That night we spent a couple of hours in a rustic old Czech bar and had 3 glasses of wine each (much to the surprise of the barman who seemed startled when we confirmed that a 3rd glass of wine was exactly what we wanted please). Hmmmm **contradicts my paragraph above about Brits abroad**.
On our way home we stumbled across these shed-like wonders in Old Town Square that sell lovely little food and alcohol things including hot wine, beer and crepes. So we had a crepe each. They were so huge that I was sitting there for minutes not realising this disaster had happened to my face. See for yourself. I’m not drunk at all *wink wink*.
After a roasting hot sleep with no working air-con (I can’t bear to speak about it right now), we woke the next day feeling rather rough. But we had a plan of action – to walk about 45 minutes up to Prague’s highest rated ‘tourist attraction’ – Prague Castle.
The Castle was a bit of hike but it took us through some lovely Prague scenery. We walked over the Charles Bridge and had magnificant views of Old Town and New Town. When we eventually reached the top of the hill towards the Castle we were surprised to find ourselves in the middle of a soldier’s march – it a bit like a low key Trooping of the Colour.
I have to mention our final night in Prague because it was such an omnishambles. We went back to our favourite rustic bar and ordered another glass of cheap wine. I drank it quickly. Super quick infact. Within 10 minutes I started to feel very strange and nauseas, to the point were we had to leave and walk all the way back to the hotel. Poor Jo was gagging for a quality pizza, was wearing sandles, had no jacket, and then it started to pelt it down with rain. She was calm and reasonable though as we waded through the rain to get back to the hotel.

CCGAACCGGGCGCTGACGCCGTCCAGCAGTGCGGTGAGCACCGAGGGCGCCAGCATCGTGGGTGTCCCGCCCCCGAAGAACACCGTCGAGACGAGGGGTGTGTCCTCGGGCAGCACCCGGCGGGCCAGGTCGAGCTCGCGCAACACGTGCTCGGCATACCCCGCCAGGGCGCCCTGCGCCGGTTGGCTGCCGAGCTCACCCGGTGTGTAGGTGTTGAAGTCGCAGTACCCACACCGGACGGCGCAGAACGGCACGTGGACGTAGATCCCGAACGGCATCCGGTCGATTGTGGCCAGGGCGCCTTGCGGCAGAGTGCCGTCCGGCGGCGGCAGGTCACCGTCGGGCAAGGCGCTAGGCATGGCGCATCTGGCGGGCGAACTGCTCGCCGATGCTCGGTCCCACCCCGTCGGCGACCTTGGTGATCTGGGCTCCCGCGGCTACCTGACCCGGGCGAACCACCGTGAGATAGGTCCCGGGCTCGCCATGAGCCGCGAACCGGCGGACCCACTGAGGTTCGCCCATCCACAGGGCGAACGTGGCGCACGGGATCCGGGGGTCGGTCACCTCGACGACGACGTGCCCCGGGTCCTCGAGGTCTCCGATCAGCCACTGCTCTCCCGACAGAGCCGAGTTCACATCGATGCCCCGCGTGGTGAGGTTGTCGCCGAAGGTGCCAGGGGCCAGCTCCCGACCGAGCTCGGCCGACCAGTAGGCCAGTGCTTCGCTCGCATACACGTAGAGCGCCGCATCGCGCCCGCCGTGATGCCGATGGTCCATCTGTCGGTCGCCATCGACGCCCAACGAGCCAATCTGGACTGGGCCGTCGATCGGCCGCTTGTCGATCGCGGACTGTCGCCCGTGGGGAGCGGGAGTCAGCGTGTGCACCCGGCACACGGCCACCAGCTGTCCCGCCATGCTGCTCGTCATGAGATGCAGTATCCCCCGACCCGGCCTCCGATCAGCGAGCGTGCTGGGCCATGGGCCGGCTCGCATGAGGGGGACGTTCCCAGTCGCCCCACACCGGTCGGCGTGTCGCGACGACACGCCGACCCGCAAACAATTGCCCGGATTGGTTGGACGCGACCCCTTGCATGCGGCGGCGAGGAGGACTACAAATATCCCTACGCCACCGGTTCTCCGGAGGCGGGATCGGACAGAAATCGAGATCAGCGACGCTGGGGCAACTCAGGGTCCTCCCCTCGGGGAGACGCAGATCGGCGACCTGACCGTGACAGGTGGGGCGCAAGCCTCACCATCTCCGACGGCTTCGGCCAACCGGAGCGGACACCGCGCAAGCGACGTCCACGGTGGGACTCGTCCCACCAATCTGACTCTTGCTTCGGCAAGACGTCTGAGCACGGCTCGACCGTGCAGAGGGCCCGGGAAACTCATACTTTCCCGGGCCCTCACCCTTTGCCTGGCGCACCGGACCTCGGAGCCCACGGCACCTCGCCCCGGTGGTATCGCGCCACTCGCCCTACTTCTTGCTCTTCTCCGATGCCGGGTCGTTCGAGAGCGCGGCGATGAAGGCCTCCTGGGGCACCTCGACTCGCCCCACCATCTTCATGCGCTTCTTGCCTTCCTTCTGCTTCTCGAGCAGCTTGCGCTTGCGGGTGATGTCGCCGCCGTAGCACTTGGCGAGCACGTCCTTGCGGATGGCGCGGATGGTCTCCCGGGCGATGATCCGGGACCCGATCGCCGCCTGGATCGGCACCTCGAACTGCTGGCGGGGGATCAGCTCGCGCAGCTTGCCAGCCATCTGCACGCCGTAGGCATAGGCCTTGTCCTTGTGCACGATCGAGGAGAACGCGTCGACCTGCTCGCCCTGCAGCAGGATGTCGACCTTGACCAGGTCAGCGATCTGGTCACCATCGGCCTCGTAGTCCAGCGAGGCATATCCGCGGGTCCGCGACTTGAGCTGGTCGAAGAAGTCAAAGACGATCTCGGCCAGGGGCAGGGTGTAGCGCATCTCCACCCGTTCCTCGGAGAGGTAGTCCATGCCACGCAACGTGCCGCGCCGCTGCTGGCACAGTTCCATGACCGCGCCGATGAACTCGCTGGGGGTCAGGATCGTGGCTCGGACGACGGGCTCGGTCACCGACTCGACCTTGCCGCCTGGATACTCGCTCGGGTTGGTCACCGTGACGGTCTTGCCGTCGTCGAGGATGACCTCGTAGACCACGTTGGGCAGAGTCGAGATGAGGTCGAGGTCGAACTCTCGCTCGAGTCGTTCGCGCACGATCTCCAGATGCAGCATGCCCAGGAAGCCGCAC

Thankfully, I felt better within the hour and we were able to go out for that pizza. Then, all stuffed and tired and with the prospect of an early start, we went to bed early. Then BANG – the heating comes on at 1000 degrees celsius and the bar next to the hotel starts playing cheesy mexican-style music at stadium gig volume. It wasn’t long before I had it out with the hotel manager (a literal full on argument which resulted in the pointing of the finger at each other) which led to the music eventually being turned down and our air-con being turned on. Poor Jo was exhausted but thankfully managed to sleep through most of the drama whilst I was running around the hotel in my PJs like a mad woman.
So my summing up of Prague is actually quite simple. Visually, it’s a stunning city. It’s probably one of the cheapest cities I’ve ever visited. I only went with £130 and I came back with £20. It can be unfriendly and unwelcoming and very seedy in certain pockets of the city. That said, if you’re after a classic European city with culture, history and a lively atmosphere then this is probably the place for you.
I feel OD’d on Prague right now, and even Europe to an extent, so I probably won’t be returning again but I’m glad I visited this historical and visually overwhelming city.